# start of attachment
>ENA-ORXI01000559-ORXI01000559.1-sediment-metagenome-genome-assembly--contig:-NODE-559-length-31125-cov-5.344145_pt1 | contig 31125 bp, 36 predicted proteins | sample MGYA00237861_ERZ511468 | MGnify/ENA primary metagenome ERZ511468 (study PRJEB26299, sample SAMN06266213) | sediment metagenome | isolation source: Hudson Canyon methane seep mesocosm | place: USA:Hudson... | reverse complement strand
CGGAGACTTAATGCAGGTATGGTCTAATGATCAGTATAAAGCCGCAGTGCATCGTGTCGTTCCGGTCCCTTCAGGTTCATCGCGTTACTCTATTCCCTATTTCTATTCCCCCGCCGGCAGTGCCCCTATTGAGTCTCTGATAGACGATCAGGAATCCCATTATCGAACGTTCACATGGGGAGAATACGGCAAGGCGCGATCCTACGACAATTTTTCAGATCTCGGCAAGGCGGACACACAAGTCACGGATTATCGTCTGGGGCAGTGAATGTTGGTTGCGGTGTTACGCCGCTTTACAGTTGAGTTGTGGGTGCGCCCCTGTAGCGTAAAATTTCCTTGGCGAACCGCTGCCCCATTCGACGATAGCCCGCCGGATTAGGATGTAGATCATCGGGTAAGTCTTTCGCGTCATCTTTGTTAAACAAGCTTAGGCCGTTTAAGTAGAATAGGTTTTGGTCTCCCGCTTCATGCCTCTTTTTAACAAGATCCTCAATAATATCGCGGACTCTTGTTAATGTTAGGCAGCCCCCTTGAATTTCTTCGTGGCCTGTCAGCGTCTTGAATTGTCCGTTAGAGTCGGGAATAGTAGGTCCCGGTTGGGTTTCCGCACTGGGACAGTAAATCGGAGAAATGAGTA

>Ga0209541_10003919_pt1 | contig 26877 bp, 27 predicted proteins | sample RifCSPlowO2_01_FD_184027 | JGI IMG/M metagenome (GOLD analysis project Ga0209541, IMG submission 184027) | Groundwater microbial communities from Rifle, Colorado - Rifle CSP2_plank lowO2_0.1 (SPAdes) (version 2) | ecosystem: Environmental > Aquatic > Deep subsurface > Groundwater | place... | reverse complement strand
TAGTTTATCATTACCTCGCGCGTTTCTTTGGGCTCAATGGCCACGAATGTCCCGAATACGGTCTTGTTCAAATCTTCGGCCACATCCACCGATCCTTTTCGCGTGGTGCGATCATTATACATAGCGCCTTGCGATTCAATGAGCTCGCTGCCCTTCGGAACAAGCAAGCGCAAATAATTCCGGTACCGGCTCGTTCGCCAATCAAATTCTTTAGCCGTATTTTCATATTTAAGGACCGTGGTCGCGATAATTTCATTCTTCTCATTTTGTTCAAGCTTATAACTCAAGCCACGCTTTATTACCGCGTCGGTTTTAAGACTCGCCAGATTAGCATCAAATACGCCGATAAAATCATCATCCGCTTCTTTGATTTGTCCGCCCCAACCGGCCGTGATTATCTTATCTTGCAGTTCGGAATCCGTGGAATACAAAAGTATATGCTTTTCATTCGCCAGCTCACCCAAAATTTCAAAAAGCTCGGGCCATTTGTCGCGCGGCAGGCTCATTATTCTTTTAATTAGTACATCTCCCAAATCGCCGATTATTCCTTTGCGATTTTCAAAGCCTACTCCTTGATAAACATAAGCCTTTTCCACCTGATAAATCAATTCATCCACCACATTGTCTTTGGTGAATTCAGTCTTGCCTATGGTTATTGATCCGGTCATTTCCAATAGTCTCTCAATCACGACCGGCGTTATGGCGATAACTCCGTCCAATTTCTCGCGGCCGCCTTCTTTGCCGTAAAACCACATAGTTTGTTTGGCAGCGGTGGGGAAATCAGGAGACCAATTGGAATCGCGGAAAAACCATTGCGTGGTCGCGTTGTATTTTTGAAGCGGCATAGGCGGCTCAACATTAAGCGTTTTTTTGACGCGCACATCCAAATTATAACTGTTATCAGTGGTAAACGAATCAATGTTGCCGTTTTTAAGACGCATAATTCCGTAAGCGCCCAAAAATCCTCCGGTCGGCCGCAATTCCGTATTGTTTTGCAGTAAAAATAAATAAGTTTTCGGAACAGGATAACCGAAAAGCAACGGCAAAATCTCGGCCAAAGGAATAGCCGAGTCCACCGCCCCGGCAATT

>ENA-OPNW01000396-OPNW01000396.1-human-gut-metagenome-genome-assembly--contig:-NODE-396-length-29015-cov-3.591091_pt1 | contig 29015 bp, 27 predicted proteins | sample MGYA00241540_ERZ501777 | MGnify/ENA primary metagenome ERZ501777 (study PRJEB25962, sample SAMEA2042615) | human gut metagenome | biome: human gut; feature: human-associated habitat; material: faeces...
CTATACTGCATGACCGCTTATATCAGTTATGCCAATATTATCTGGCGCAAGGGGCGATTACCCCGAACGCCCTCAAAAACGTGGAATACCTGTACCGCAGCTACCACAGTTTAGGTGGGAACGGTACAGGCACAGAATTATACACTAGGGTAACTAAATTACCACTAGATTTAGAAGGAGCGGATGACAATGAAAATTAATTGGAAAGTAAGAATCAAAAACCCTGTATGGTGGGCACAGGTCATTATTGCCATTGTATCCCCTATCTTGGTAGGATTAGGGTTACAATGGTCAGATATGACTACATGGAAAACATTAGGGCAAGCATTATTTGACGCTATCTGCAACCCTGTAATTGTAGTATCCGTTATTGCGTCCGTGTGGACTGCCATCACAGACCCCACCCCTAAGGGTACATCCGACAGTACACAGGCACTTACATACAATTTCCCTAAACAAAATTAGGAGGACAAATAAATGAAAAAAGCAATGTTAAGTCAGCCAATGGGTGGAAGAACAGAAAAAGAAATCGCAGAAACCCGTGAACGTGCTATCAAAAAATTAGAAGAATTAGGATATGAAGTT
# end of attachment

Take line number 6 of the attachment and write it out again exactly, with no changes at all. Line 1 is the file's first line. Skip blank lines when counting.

CTATACTGCATGACCGCTTATATCAGTTATGCCAATATTATCTGGCGCAAGGGGCGATTACCCCGAACGCCCTCAAAAACGTGGAATACCTGTACCGCAGCTACCACAGTTTAGGTGGGAACGGTACAGGCACAGAATTATACACTAGGGTAACTAAATTACCACTAGATTTAGAAGGAGCGGATGACAATGAAAATTAATTGGAAAGTAAGAATCAAAAACCCTGTATGGTGGGCACAGGTCATTATTGCCATTGTATCCCCTATCTTGGTAGGATTAGGGTTACAATGGTCAGATATGACTACATGGAAAACATTAGGGCAAGCATTATTTGACGCTATCTGCAACCCTGTAATTGTAGTATCCGTTATTGCGTCCGTGTGGACTGCCATCACAGACCCCACCCCTAAGGGTACATCCGACAGTACACAGGCACTTACATACAATTTCCCTAAACAAAATTAGGAGGACAAATAAATGAAAAAAGCAATGTTAAGTCAGCCAATGGGTGGAAGAACAGAAAAAGAAATCGCAGAAACCCGTGAACGTGCTATCAAAAAATTAGAAGAATTAGGATATGAAGTT